Benjamin followed his passion for Japanese to become a delegate to a Japanese-American student conference, which involved traveling to Japan, meeting with government officials and learning more about Japanese culture. 

“I think he really [sought] to build community [by] reaching out to the people,” Takata Rallings said.

And it was like that everywhere. At the Center, Benjamin’s passion for connecting with other queer students led him to revive Spectrum, the then-dormant queer-straight alliance on campus. 

“[Under Benjamin,] Spectrum was really involved,” Wiseman said. “They showed up every time everywhere, and they were a place for a lot of students who didn’t feel like they fit into other student organizations or that they could find community in other ways.”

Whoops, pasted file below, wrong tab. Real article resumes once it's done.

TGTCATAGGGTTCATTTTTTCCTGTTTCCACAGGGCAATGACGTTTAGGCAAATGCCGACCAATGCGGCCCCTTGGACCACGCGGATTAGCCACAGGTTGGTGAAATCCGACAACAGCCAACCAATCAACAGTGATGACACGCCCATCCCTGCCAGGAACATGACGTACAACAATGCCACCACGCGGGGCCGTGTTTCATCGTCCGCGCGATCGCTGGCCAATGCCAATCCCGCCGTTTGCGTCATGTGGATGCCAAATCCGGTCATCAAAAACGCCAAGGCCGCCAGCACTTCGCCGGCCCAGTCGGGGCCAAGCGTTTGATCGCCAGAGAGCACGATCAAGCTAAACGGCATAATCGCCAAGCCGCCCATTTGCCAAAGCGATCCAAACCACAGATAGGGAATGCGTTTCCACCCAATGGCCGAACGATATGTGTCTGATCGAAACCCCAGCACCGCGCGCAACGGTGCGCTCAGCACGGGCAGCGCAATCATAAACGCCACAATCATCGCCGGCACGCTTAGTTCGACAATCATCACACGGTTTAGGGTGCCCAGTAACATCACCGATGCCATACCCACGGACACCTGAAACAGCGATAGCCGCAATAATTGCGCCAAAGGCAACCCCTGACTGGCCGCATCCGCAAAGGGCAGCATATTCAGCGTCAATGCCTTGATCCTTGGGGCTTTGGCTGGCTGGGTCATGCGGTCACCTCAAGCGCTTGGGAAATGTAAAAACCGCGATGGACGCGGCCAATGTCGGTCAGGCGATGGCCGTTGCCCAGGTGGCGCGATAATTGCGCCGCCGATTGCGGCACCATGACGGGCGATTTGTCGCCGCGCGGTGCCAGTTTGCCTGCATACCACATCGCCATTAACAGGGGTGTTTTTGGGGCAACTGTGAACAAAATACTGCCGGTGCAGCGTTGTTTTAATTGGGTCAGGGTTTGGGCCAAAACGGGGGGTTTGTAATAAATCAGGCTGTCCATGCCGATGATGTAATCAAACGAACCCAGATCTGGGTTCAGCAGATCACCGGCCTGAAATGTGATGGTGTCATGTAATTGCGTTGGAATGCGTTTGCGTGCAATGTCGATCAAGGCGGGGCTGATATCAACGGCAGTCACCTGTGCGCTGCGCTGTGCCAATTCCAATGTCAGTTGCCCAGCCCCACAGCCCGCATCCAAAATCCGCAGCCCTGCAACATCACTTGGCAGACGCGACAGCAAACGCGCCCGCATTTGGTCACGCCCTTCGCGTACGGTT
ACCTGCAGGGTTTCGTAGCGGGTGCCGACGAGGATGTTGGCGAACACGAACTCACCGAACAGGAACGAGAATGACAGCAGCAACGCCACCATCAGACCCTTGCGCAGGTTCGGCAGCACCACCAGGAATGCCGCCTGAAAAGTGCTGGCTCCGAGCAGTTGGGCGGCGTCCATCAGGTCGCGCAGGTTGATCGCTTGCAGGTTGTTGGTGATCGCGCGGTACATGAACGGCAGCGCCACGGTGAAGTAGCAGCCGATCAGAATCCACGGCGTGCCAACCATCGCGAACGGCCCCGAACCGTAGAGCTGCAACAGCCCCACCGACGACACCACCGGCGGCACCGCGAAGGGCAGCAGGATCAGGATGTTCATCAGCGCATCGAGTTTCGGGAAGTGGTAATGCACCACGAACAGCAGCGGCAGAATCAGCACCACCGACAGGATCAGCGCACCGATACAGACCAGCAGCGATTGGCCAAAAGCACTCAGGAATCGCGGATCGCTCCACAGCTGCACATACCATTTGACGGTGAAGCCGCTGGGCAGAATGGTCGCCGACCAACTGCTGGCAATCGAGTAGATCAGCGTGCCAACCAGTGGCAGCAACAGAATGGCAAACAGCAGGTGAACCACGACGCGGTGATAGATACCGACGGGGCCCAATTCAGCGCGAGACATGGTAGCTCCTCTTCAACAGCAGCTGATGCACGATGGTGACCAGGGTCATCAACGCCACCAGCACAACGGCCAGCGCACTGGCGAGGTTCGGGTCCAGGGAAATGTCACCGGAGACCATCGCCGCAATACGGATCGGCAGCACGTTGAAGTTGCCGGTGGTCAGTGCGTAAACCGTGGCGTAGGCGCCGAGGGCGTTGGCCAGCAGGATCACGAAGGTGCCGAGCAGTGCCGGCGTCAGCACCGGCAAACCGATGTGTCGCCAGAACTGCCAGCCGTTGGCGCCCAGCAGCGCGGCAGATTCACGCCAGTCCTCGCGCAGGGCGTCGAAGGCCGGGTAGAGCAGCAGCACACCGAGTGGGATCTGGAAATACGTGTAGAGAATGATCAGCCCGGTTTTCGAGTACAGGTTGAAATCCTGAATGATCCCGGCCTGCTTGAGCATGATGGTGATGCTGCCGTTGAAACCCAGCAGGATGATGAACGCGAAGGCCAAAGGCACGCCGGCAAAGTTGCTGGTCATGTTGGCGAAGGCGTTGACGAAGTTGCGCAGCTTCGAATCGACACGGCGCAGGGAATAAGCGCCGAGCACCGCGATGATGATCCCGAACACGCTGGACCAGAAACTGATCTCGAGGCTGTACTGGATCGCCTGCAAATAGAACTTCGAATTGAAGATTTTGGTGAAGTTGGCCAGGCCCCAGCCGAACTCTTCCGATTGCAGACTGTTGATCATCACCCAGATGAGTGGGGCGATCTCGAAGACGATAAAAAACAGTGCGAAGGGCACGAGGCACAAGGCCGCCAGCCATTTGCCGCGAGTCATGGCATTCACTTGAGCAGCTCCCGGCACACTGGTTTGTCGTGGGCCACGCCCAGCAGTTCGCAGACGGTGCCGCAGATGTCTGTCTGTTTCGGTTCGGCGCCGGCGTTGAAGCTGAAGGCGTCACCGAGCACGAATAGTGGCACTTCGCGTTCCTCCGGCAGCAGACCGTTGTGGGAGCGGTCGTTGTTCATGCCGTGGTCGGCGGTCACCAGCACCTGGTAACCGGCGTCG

Wiseman, who is now the adviser of Spectrum, continued: “As a student organization…Spectrum is capable of so much, and I saw that under Omar.”

Leaving a Legacy

Due to the COVID-19 pandemic, Spectrum briefly fell dormant again, but in 2022, a group of queer students, largely belonging to the Class of 2026, revived the organization. Now, Spectrum’s leadership, along with Wiseman, must grapple with how to honor Benjamin’s legacy — both formally and in everyday life. 

And what a legacy it is. While the Old Gold & Black did not attend Benjamin’s memorial Zoom out of respect for the privacy of the space, those who were there remember how many people from many different corners of campus came to remember Benjamin.